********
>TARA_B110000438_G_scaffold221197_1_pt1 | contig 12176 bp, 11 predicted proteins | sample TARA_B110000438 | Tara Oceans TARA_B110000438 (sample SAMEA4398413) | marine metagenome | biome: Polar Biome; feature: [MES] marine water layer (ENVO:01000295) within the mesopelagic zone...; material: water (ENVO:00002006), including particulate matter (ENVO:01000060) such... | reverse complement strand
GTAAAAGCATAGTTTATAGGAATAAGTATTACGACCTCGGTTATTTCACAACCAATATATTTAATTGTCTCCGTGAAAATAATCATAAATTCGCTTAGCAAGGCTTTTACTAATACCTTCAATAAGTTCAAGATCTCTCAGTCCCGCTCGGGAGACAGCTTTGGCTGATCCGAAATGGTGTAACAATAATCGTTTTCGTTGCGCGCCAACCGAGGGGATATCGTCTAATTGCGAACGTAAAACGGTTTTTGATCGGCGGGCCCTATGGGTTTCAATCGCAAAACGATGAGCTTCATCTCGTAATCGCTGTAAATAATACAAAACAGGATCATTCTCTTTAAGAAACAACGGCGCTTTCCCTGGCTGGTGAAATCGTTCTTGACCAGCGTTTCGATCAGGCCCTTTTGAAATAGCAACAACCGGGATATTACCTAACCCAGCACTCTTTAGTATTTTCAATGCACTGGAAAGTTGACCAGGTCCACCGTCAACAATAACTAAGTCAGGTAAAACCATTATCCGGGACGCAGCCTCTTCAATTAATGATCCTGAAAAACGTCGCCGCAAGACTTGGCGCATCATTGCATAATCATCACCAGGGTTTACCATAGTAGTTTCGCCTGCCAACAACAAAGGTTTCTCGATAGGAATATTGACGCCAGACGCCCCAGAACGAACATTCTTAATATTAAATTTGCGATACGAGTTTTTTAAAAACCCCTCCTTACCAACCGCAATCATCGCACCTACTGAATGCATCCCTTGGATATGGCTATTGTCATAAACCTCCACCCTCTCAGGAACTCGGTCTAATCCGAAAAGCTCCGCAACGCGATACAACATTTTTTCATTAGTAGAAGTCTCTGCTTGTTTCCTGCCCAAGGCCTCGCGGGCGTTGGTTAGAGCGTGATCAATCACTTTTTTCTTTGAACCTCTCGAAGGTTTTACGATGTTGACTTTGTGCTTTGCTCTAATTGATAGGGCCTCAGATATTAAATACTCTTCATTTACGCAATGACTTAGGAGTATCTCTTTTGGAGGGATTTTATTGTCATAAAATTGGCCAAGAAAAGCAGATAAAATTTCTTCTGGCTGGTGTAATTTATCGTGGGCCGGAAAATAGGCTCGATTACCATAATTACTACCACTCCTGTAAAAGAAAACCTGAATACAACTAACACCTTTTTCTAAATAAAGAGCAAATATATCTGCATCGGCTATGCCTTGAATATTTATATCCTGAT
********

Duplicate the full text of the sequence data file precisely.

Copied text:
>TARA_B110000438_G_scaffold221197_1_pt1 | contig 12176 bp, 11 predicted proteins | sample TARA_B110000438 | Tara Oceans TARA_B110000438 (sample SAMEA4398413) | marine metagenome | biome: Polar Biome; feature: [MES] marine water layer (ENVO:01000295) within the mesopelagic zone...; material: water (ENVO:00002006), including particulate matter (ENVO:01000060) such... | reverse complement strand
GTAAAAGCATAGTTTATAGGAATAAGTATTACGACCTCGGTTATTTCACAACCAATATATTTAATTGTCTCCGTGAAAATAATCATAAATTCGCTTAGCAAGGCTTTTACTAATACCTTCAATAAGTTCAAGATCTCTCAGTCCCGCTCGGGAGACAGCTTTGGCTGATCCGAAATGGTGTAACAATAATCGTTTTCGTTGCGCGCCAACCGAGGGGATATCGTCTAATTGCGAACGTAAAACGGTTTTTGATCGGCGGGCCCTATGGGTTTCAATCGCAAAACGATGAGCTTCATCTCGTAATCGCTGTAAATAATACAAAACAGGATCATTCTCTTTAAGAAACAACGGCGCTTTCCCTGGCTGGTGAAATCGTTCTTGACCAGCGTTTCGATCAGGCCCTTTTGAAATAGCAACAACCGGGATATTACCTAACCCAGCACTCTTTAGTATTTTCAATGCACTGGAAAGTTGACCAGGTCCACCGTCAACAATAACTAAGTCAGGTAAAACCATTATCCGGGACGCAGCCTCTTCAATTAATGATCCTGAAAAACGTCGCCGCAAGACTTGGCGCATCATTGCATAATCATCACCAGGGTTTACCATAGTAGTTTCGCCTGCCAACAACAAAGGTTTCTCGATAGGAATATTGACGCCAGACGCCCCAGAACGAACATTCTTAATATTAAATTTGCGATACGAGTTTTTTAAAAACCCCTCCTTACCAACCGCAATCATCGCACCTACTGAATGCATCCCTTGGATATGGCTATTGTCATAAACCTCCACCCTCTCAGGAACTCGGTCTAATCCGAAAAGCTCCGCAACGCGATACAACATTTTTTCATTAGTAGAAGTCTCTGCTTGTTTCCTGCCCAAGGCCTCGCGGGCGTTGGTTAGAGCGTGATCAATCACTTTTTTCTTTGAACCTCTCGAAGGTTTTACGATGTTGACTTTGTGCTTTGCTCTAATTGATAGGGCCTCAGATATTAAATACTCTTCATTTACGCAATGACTTAGGAGTATCTCTTTTGGAGGGATTTTATTGTCATAAAATTGGCCAAGAAAAGCAGATAAAATTTCTTCTGGCTGGTGTAATTTATCGTGGGCCGGAAAATAGGCTCGATTACCATAATTACTACCACTCCTGTAAAAGAAAACCTGAATACAACTAACACCTTTTTCTAAATAAAGAGCAAATATATCTGCATCGGCTATGCCTTGAATATTTATATCCTGAT